JENNIFER ARGÜELLO: So what are the barriers? There's limited access to technology and good STEM curriculum. There is negative perception of STEM fields, it's just not cool. And there's an absence of role models and mentors. Can we solve this problem?

IDIT HAREL CAPERTON: Ah, ya! I believe we can solve it. We actually developed Globaloria as a alternative solution. We have found that availability of engaging STEM and Computing Education starting young is key to preparing these youth to high quality STEM jobs. So, we have seen that empowering these communities by making games and coding games, working in teams, providing cutting edge STEM learning system can really work. And we also found it to be very effective for English language learners.

JENNIFER ARGÜELLO: So students get in to STEM by creating educational games on topics that are important in their community. And teachers can use Globaloria in core or in enrichment courses, and align with common core ISTE nets and Next Generation Science Standards. So other organizations working in this area are, Society of Hispanic Professional Engineers, Latinas in Computing, Level Playing Field Institute, just to name a few.

IDIT HAREL CAPERTON: All these organizations and all these programs really empower access and opportunity, and they are core to empowering these Latina girls in STEM. We need to give them a chance to see that they can succeed, they can transform their own self-perception about their interests and their abilities. So, here is a great example, we are stuck, okay, here is a great example.

JENNIFER ARGÜELLO: Truth. So here comes a great example of a game that was built by an all-girls team in a high school that is 80% Latino. They did this as part of their, here it is, they did it as part of their English language learning arts class. And so, they were in a low income school in San Jose. So the next scene that you're going to see is built by an all-boy middle school team, where they are from a population, yes there's a little gender disparity in terms of types of games. [audience laughing] It's 82% Latino in their school, and 64% English language learning, but what I love about this is that you see both girls and boys in Globaloria classes. So you see that gender parody happening.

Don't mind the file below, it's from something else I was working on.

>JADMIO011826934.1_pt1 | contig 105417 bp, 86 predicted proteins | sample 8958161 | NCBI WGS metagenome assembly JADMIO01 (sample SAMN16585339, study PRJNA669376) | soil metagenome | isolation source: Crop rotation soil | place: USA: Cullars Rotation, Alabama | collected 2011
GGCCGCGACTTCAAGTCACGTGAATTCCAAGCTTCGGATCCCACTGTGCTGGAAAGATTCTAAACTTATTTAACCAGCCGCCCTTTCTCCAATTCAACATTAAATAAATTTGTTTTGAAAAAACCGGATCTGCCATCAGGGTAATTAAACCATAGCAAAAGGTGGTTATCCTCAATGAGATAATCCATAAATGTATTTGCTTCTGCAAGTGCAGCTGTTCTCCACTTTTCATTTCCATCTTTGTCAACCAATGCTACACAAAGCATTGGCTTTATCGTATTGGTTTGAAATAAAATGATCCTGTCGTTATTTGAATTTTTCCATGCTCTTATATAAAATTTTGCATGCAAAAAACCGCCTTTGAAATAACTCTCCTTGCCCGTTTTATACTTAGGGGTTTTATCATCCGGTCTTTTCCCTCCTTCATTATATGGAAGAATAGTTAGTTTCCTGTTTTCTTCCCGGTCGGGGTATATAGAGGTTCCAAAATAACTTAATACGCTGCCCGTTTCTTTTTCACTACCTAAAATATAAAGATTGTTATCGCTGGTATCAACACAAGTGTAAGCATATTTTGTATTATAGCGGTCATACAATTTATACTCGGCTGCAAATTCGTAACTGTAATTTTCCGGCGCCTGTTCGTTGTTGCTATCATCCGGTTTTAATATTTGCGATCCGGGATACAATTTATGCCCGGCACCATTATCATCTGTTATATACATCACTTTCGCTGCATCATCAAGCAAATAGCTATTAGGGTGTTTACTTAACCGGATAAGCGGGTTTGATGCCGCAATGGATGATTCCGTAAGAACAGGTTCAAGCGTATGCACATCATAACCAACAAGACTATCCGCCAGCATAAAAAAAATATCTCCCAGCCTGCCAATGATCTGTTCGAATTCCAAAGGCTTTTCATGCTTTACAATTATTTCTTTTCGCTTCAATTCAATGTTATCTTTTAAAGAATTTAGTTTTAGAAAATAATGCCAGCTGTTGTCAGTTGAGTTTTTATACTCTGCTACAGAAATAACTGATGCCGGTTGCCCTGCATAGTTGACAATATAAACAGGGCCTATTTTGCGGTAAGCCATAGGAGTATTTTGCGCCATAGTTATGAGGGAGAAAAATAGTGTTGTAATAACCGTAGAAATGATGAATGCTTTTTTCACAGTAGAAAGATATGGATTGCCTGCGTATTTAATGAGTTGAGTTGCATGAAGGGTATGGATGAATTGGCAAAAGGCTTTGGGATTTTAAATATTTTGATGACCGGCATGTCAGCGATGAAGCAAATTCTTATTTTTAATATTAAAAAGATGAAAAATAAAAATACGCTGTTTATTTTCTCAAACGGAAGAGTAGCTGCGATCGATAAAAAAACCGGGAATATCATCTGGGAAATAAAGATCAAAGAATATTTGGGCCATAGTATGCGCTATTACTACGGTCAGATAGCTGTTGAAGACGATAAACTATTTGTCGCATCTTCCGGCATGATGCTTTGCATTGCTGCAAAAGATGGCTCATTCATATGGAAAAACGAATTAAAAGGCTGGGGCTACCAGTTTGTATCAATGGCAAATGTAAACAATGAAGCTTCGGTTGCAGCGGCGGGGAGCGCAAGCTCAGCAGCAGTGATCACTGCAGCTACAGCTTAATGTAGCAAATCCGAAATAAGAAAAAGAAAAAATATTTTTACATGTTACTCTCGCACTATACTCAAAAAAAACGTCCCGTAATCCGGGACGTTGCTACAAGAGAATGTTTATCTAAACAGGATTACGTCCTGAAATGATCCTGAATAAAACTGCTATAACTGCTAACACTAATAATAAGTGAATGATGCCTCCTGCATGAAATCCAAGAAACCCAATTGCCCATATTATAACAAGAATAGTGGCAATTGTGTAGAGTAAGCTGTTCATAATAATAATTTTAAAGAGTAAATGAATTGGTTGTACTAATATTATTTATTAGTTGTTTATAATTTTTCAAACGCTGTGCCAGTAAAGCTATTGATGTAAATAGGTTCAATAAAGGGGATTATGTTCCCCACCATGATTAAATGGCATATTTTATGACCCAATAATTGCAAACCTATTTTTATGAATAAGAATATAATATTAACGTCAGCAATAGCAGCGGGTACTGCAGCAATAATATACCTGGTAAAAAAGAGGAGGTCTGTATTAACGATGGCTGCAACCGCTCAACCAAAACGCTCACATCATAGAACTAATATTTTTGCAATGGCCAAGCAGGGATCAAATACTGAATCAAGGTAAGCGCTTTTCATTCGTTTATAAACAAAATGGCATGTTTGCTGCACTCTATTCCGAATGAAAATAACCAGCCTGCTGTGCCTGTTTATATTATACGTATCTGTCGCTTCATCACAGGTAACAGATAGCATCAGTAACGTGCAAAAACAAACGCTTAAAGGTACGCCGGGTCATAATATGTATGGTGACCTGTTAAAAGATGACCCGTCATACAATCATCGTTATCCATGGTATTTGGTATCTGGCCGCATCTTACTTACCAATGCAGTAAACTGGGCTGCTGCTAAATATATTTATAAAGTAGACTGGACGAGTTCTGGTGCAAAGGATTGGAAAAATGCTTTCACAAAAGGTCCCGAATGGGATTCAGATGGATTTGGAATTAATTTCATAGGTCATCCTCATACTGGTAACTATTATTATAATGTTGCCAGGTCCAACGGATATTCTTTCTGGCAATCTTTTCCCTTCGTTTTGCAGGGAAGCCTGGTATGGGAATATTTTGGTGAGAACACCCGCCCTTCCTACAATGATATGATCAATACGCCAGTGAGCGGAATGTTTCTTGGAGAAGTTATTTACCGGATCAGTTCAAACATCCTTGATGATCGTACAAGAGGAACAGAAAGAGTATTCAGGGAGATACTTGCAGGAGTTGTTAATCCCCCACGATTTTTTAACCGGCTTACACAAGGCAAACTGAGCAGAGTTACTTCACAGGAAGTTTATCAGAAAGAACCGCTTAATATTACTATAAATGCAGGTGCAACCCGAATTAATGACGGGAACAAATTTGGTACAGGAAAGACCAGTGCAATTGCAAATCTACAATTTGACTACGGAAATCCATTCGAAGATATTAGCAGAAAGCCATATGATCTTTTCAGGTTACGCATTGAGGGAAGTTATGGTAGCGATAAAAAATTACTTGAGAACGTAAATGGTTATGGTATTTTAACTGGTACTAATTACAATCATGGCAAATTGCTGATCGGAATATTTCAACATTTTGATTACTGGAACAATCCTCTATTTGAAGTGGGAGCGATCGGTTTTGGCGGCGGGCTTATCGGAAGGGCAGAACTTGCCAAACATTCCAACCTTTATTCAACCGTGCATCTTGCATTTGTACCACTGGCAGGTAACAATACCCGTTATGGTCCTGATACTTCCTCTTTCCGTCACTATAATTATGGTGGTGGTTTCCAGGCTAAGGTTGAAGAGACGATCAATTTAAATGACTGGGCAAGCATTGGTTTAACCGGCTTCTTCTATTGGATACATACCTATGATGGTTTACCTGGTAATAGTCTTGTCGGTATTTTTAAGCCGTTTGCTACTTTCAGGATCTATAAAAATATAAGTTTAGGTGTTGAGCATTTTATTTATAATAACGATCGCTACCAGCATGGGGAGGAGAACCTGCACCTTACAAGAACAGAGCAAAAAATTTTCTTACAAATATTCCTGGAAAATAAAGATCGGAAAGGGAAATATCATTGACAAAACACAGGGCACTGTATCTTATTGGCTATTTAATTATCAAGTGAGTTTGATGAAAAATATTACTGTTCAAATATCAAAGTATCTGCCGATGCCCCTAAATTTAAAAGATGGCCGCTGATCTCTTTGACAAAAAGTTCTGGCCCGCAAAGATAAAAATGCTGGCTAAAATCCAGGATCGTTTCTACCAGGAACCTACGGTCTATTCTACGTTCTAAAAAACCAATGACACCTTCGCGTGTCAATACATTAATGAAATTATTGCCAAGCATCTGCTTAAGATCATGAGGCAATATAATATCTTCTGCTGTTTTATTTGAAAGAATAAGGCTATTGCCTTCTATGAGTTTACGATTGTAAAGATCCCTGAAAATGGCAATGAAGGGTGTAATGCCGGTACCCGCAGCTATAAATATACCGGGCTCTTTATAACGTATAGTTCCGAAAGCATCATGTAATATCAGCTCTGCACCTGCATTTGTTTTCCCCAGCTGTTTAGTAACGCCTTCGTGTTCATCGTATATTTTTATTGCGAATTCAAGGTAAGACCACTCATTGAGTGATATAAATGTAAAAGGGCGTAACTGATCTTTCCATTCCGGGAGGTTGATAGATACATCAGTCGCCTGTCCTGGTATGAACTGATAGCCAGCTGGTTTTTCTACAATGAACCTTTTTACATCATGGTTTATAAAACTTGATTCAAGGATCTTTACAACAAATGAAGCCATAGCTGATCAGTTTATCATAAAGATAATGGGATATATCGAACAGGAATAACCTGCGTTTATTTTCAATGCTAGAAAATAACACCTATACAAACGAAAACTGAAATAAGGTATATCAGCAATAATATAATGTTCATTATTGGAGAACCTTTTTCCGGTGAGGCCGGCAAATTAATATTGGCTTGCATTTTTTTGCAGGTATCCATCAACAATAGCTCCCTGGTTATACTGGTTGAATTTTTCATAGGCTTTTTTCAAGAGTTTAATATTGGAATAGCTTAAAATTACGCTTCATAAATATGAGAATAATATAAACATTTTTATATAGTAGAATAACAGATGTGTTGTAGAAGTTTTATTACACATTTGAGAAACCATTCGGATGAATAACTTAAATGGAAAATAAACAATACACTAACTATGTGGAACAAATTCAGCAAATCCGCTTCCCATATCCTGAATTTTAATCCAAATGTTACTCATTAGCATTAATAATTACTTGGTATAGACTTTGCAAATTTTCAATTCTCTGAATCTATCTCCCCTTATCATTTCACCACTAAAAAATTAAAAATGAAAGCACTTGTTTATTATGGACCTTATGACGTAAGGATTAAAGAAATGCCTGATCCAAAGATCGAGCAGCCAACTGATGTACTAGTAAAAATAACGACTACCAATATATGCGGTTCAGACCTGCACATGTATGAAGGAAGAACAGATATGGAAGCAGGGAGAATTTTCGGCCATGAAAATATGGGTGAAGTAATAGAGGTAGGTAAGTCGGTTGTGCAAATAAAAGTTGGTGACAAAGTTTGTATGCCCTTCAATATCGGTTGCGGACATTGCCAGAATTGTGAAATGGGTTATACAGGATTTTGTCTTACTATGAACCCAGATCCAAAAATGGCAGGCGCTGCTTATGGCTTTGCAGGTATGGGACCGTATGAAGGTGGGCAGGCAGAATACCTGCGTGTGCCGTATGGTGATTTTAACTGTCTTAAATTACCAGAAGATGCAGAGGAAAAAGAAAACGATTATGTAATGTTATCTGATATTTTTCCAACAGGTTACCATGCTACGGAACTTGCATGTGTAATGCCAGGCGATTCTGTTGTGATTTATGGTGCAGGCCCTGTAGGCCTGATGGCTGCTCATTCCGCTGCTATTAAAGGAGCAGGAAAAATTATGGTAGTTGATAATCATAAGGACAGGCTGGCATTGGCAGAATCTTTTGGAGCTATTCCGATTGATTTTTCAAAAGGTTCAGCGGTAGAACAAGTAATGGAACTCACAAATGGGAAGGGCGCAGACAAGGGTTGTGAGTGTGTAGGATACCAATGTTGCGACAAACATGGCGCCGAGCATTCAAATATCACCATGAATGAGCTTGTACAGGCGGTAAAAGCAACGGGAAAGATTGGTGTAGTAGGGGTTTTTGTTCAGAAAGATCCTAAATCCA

IDIT HAREL CAPERTON: But it's not just about how the students progress and perform in computing, it's also about their teachers. An empowered teacher is part of our success equation. We must provide training and mentoring to teachers to master blended learning. And a typical Globaloria t-page allows progress and tracking and dashboards for both teachers and students. So, we know that Latino kids are facing serious challenges and a lot of issues when it comes to computer education, but we need to give quality access to quality courses. And we have data to show that certain programs work well to increase their participation, their passion and their skills. Thank you National Center for Women in IT to give us an opportunity to present our programs. [audience applause]

JENNIFER ARGÜELLO: Well, coming from someone that learned how to program at six, it really works when you start young.

IDIT HAREL CAPERTON: Starting young! Thank you. [audience applause]